What are Interchange Fees & How can Merchants Fight Back Against Them?
All merchants who accept credit and debit cards should be familiar with interchange fees, and that’s because interchange fees are a costly expense that significantly reduces a merchant’s bottom line. Interchange fees in the US are higher than anywhere else in the world, and last year Visa and Mastercard quietly yet significantly increased their interchange fee rates, a change that’s expected to yield them an additional $1.17 billion per year.
Interchange fee rate increases may be good for the large payment processing companies, but they greatly affect merchants and sometimes make a would-be profitable merchant unprofitable. However, there are things a merchant can do to get out from under the boot heel of interchange fees.
What Are Interchange Fees?
When a merchant makes a sale and the customer pays using a debit or credit card, the merchant will pay what’s known as an interchange fee. This fee is charged by the bank that issued the customer their credit card, and it’s in place to cover handling costs, fraud and bad debt costs, and other risks that are associated with approving a payment. But the card-issuing bank isn’t the only entity that charges an interchange fee. Below are all the entities that will charge an interchange fee when a transaction is made:
- Card-issuing banks
- Payment processors
- Credit cards payment networks like Mastercard and Visa
- Payment gateways
- The merchant’s bank
While interchange fees are often referred to as singular fees, they are in fact made up of 300 individual fees. Interchange fees are not static or regulated, meaning that they can increase at any time the card brands deem it necessary, as they’re influenced by current interest rates and other factors. It’s been found that 70% to 90% of fees paid by merchants to banks are interchange fees. In the US, the average interchange fee is 2% of a transaction amount at present.
Why Have Interchange Fees Increased Over This?
Over time, interchange fee rates have gone up steadily, mirroring the steady increase in global card adoption that has taken place over the same period. Since more people are swiping cards now, payment processors have a lot more risk to account for, and such in part explains the interchange fee rate increases.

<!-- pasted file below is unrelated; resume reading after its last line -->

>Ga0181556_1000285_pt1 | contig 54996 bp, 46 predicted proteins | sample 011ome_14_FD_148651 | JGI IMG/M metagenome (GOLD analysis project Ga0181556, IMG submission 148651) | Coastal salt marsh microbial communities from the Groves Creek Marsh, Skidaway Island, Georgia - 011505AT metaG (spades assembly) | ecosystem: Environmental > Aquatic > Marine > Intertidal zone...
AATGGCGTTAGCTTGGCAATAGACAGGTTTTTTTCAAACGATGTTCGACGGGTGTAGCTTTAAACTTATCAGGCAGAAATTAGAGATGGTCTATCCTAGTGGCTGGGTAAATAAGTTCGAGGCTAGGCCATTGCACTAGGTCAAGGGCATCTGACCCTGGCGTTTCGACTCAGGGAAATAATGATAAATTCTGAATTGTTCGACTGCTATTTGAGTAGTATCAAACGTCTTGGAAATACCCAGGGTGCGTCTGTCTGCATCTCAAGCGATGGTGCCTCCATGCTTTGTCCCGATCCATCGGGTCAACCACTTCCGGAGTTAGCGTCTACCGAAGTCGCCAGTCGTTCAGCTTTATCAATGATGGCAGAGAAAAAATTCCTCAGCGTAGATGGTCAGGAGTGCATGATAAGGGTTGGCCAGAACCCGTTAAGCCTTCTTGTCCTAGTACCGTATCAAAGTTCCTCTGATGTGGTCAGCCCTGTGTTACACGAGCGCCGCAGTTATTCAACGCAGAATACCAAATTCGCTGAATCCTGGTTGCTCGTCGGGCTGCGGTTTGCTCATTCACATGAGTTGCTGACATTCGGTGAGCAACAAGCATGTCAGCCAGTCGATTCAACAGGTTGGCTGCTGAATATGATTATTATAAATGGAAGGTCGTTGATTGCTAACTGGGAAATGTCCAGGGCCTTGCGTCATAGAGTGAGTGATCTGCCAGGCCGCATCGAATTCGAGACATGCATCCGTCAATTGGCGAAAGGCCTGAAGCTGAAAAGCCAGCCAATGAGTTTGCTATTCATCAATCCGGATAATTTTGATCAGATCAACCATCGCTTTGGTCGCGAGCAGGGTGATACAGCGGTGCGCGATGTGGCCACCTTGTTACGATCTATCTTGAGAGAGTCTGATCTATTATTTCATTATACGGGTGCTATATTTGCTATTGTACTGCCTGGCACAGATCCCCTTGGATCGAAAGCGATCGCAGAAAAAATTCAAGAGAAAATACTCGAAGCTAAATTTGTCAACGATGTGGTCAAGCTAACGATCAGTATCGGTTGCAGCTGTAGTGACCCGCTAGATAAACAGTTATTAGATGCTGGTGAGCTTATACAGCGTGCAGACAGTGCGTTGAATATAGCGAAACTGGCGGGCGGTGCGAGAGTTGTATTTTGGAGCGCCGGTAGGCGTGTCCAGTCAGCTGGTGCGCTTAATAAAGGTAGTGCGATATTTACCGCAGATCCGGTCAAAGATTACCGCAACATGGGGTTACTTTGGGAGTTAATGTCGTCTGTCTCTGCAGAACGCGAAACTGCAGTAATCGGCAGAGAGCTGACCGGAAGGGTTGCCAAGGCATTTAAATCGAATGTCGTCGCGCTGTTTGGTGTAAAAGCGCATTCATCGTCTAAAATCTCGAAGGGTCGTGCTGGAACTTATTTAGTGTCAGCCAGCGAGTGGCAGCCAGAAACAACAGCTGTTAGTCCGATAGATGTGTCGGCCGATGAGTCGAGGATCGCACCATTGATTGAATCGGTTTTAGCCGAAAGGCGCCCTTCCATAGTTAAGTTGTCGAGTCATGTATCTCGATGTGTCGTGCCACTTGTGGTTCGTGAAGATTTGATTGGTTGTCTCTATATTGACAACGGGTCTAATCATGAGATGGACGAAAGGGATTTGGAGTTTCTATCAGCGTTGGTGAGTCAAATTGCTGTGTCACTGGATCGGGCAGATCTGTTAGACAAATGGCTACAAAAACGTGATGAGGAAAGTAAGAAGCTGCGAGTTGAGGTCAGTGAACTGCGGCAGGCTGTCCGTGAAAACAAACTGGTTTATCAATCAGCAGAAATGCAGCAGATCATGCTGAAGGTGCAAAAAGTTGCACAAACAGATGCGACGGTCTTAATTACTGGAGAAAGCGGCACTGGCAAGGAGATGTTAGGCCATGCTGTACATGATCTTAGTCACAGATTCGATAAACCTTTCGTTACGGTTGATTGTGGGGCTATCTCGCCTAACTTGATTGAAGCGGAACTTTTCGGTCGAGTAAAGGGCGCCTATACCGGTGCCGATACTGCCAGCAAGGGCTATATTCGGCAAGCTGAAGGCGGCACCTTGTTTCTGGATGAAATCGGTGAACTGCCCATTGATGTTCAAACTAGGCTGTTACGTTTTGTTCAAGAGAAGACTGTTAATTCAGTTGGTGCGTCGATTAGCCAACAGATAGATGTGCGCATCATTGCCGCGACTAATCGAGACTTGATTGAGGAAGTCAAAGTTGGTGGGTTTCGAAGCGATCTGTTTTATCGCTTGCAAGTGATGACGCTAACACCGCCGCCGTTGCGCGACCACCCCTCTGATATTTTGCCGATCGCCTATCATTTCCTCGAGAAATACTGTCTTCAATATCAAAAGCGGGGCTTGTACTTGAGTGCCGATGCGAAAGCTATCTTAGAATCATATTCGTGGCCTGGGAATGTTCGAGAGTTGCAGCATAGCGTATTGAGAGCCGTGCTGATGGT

Say, for example, Visa was approving more payments and they weren’t charging an interchange fee rate which reflected the risk increase associated with increased volume. Eventually, they would start to lose money because of bad transactions, as there wouldn’t be enough raised from successful transactions to offset the bad ones.
With that said, there’s still a lot of debate regarding how high interchange fees should be. And while some legislative bodies around the world have pleaded with Visa and Mastercard to consider lowering their fees, others are exploring regulatory action.
How Does Partnering with Swipe4Free Eliminate Interchange Fees?
While interchange fees cannot be avoided completely—unless you run a cash-only business—there are things a merchant can do to offset their high cost of them. For example, merchants can partner with Swipe4Free and pass on their credit card and debit card processing fees for each transaction made to their customers. A small non-cash charge, typically 4% of the transaction, is charged to each customer that uses a debit or credit card in a merchant’s business allowing the merchant to keep 100% of the profit of each transaction made. This method is completely legal within the U.S. and has kept so much money in the accounts of merchants who need it most. The world is still reeling from COVID-19 and all its effects, and the last thing merchants need in this time of recovery are interchange fees that put them out of business.
Swipe4Free is the nation’s number one cash discount and surcharging platform. Founded by Leo Vartanov and Chris Benabu in 2015, Swipe4Free allows merchants to pass their credit card processing fees along to the customer by implementing a 4% non-cash charge to all customers who pay with credit cards. The non-cash charge is legal within all 50 states and is automatically waived when customers pay with cash or a gift card. The customers are made aware of the non-cash charge with signage and stickers that we provide for your place of business. You can place the signage on the door of the business as well as on/near the register where customers pay. We also provide language for online businesses to make customers aware of the non-cash charge. This 4% non-cash charge eliminates all your credit card processing fees, allowing you to keep 100% of the profits per transaction made with credit cards. Swipe4Free uses the 4% non-cash charge to cover interchange costs, authorization costs, transaction costs, and support for our merchants.